The search to find a new boys varsity basketball coach for Manchester High School came to an end last week as the Manchester Local Board of Education tabbed 28-year old Kyle Pertuset, a 2005 graduate of Minford High School, as the new man for the Hounds for the upcoming 2015-16 season.
Pertuset comes to the Greyhounds after two seasons as the varsity head coach at Lucas High School near Mansfield, where he took over a program that was in the midst of a 55-game losing streak and then managed two wins in his first season and doubled that total this past winter.
“I am originally from southern Ohio and a graduate from Minford and Shawnee State University and I was fortunate enough to get the Lucas job, but I always knew that I eventually wanted to come back home,” Pertuset told The Defender in an exclusive July 4 interview. “This is a great opportunity and I was fortunate enough to get the job.”
“I sent an e-mail to Manchester after I heard that the job was open and then I sent them all my information and got an interview, and about a week later here we are.”
Pertuset will be working as a substitute teacher for the upcoming school year, working on his Master’s Degree as an Intervention Specialist, as well as leading the Greyhounds.
Pertuset’s love for coaching began when he was in the seventh grade when he assisted in the coaching of a Pee-Wee basketball squad.
“I remember when I was a youngster that I always told my Dad that if I didn’t make it as a pro basketball player, I’m going to be a coach,” said Pertuset. “I kind of figured out that the NBA wasn’t going to be in my future.”
Pertuset is not coming to Manchester cold turkey, with no knowledge of the school and the Southern Hills Athletic Conference.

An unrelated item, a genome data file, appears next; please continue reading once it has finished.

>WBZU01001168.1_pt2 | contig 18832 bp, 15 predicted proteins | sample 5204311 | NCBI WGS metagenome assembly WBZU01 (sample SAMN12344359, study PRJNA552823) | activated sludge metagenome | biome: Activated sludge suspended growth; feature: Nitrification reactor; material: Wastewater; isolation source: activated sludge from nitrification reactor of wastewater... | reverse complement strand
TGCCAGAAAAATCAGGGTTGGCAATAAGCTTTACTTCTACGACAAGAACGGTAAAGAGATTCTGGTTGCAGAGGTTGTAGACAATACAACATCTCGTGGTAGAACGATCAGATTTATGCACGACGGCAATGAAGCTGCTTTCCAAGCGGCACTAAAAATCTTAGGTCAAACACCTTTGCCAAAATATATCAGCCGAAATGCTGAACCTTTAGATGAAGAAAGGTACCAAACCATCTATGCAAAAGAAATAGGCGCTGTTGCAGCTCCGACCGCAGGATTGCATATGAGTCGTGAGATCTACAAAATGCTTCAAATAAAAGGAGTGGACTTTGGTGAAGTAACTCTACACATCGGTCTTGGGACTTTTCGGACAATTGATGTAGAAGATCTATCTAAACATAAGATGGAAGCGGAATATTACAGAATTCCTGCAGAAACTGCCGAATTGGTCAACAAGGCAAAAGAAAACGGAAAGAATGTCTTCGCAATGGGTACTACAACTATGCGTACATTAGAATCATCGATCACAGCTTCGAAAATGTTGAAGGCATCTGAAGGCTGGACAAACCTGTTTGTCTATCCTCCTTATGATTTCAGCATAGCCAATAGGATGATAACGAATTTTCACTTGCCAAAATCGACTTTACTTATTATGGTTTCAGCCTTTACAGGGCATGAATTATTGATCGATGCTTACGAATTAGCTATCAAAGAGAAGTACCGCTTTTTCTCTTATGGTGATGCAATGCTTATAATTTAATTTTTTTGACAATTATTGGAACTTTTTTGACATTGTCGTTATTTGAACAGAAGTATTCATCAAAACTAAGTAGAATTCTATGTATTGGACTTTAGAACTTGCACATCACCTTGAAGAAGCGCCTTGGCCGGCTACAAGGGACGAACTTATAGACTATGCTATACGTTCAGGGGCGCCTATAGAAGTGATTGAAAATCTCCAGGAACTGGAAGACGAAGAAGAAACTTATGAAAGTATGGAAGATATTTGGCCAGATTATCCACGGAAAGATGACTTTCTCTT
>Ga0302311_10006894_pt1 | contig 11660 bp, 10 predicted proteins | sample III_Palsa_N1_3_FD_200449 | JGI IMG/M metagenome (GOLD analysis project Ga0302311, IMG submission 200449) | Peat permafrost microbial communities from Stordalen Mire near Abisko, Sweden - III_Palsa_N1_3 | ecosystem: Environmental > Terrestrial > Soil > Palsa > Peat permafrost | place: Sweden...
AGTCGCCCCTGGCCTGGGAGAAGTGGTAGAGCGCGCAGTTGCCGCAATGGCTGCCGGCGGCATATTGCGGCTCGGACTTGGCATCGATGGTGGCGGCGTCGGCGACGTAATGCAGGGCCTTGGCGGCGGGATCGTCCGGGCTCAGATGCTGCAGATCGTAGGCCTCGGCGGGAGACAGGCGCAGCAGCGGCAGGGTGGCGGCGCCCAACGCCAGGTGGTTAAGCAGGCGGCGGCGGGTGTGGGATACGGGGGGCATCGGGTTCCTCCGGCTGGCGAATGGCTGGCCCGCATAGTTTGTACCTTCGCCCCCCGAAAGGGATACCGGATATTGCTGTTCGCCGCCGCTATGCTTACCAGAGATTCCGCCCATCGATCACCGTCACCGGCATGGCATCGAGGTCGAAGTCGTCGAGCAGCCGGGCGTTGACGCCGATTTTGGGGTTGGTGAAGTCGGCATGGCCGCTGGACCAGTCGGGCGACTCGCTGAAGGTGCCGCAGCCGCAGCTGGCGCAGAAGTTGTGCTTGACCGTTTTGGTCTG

“I’m pretty familiar with the area and the conference,” says the new Greyhound head coach. “Basketball is very important to people here and I’m excited about people’s passion for the sport, especially in the SHAC.”
“It’s a great conference to play in and I did my student teaching at Peebles under Josh Arey so I had an early connection to the conference.”
To catch up, Pertuset is spending countless hours watching film of last year’s Greyhound team, trying to get a feel for the personnel that he may or may not be aware of.
“I have a pretty decent idea of what our strengths will be and what we can do,” said Pertuset. “Michael Walls did a nice job this summer of making sure our kids were in the gym so they didn’t get too far behind, taking them to a couple of shootouts and just keeping them playing. The kids have been down at the MEAC playing a lot so I don’t think the balls have just been laying around collecting dust. They’ve been playing so I’m feeling pretty good about the summer though I just got here.”
Pertuset also talked to The Defender about what Manchester basketball fans can expect when his team hits the hardwood this winter.
“We will be fundamentally sound and we will play smart,” Pertuset says. “We will take care of the basketball, rebound, and defend. I have a pretty decent idea of what we will run on offense and how we are going to play. I’m not real sure yet about how fast we will play, but if I have a choice I like to play fast and get up and down the court. I like to press so hopefully we will be able to run up and down the court, pressure the ball, and at the same time, grind it out on offense and get valuable possessions.”
“If someone comes to watch us play next year, hopefully they will leave thinking we are a smart basketball team that does things the right way.”
Pertuset has coaching experience in his pocket, beginning with two years as the junior high coach at Minford, where he also assisted with the varsity squad. From there, he moved on to Piketon for two years in the same role, junior high coach and varsity assistant, followed by the aforementioned two years at Lucas High School.
Pertuset comes to Manchester with goals for the program, from the youngest players all the way to the varsity squad.
“I want everyone to be on the same page,” says Pertuset. “The youth leagues and junior high are your feeder programs where it all starts. Those kids are your future so I want to sit down with all the youth basketball coaches about what we need to have put in place when the time comes and get it rolling.”
“I eat, sleep, and breathe basketball and I’m a student of the game and I don’t think a day has gone by in the last eight to ten years that I haven’t at least looked at some kind of basketball. I’m obsessed with the game and it never feels like a job to me.”
With Pertuset hired as the varsity head man, Walls will be moving up to the boys JV position, while Collin Flannery will be leading the junior high programs for the Hounds.